CAD renderings of the bar hinge lift. The CAD chair model is to spec dimensions of John's wheelchair after taking measurements of the exact model of wheelchair. The red lines represent a cable system which acts as a safety brake during the transfer.
In the physical construction, I worked on testing the telescoping tubing, creating anchor points for a sling to be hooked on to, and in creating the foot of the device.
We chose a carbon fiber telescoping tubing for the arms of the device for both the safety factor and to save weight. I tested the tubes on an Instron tested in compression as singular tubes as well as in telescoping formation. We discovered a serious slippage in the telescoping formation, which I solved temporarily with a friction tape at the points of the telescoping connectors, and in the long term with a designed cam lock.
The sling anchor points were 3D printed using a carbon fiber blend filament, Onyx. Although the design looks like it could have a stress riser, an FEA with the chosen material dispels this fear within our safety factor.
The foot is there to provide extra stabilization and a person may stand on this part to provide a counterweight (optional, but recommended). I chose to make the foot folding so it may be stored under the base of the wheelchair, as this is the only removable component of the total system. The end of L2 is placed into the foot, and once it is locked in place, the device is ready to use.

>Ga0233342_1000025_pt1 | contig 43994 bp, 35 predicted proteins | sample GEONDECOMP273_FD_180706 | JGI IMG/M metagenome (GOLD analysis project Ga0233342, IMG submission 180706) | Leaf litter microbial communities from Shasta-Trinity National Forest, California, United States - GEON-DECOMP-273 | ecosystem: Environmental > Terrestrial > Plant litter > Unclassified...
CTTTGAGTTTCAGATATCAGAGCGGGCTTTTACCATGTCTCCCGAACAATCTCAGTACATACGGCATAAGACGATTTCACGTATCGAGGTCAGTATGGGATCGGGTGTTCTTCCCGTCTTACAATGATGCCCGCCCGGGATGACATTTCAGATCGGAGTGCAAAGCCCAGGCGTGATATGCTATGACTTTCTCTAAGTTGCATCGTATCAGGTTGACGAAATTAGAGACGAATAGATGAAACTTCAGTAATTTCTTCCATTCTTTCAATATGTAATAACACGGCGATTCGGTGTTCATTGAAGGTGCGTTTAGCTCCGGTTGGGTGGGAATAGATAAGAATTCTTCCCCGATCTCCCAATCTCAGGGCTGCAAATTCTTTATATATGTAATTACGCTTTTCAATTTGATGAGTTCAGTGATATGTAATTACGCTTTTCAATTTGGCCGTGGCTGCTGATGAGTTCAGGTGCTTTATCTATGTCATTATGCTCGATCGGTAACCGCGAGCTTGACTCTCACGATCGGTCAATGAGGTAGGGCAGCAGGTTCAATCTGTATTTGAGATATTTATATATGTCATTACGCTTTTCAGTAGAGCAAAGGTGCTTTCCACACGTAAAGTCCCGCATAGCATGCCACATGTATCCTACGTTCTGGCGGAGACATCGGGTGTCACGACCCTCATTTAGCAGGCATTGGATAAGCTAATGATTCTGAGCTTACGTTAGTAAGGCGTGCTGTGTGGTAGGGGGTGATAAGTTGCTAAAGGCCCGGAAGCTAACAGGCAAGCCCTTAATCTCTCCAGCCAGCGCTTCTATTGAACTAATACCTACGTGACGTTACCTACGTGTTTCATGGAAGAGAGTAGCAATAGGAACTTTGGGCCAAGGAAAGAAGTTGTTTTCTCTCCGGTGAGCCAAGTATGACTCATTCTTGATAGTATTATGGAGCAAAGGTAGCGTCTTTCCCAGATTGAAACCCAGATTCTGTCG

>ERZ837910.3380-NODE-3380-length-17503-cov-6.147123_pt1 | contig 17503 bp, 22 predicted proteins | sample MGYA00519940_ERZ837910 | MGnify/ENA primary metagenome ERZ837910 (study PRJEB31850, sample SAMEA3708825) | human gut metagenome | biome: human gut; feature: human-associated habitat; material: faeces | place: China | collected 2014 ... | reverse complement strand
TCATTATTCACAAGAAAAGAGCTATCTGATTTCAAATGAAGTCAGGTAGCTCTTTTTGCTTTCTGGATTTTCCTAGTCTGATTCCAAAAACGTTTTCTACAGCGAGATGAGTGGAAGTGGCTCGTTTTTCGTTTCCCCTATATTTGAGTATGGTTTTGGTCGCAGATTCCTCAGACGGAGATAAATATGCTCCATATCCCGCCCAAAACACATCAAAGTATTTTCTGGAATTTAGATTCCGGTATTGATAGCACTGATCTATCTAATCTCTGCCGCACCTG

When the prototype was finished, the tests with dumb weights were completed (tested with up to 90lb of weight, the weight of John), we had a surprise visit from someone very special.
John and his grandmother were going to load up in the car and drive 16 hours to come and see our work and test it with John's wheelchair.
There are few words I can say that really explain the joy of getting to meet the family I had only known on the phone for 6-months. Even with John's disability, the love and excitement in his eyes was clear, and his grandmother was ready to get to work with us to suit up John's wheelchair.
Everything attached as planned and in fact, stored better than we expected. We did not test with John that day, but instead with his actual sling and a series of weights. We were all overjoyed at seeing the device operate, even John who at this point was rolling on the floor making excited noises.
As an added anecdote, we finally saw first hand how the grandmother had to lift John out of his chair and it was more physically taxing than we were lead to believe, with a full on army carry in the process. The grandmother laughed and said, "It's like moving an 85lb sack of wiggly cement."
The prototype has since been signed off in a release to John and his grandmother to use, and may be developed further by local universities or small organizations. Unfortunately our team has been dispersed across the globe and is between school and full time employment. Before graduating, we released the IP rights from the University to our hands and applied for a provisional patent through the University. The university did not accept (fund) our provisional patent application, but the sketches below show some possible thoughts on how this lift could be used in hospital beds to aid in lifting patients.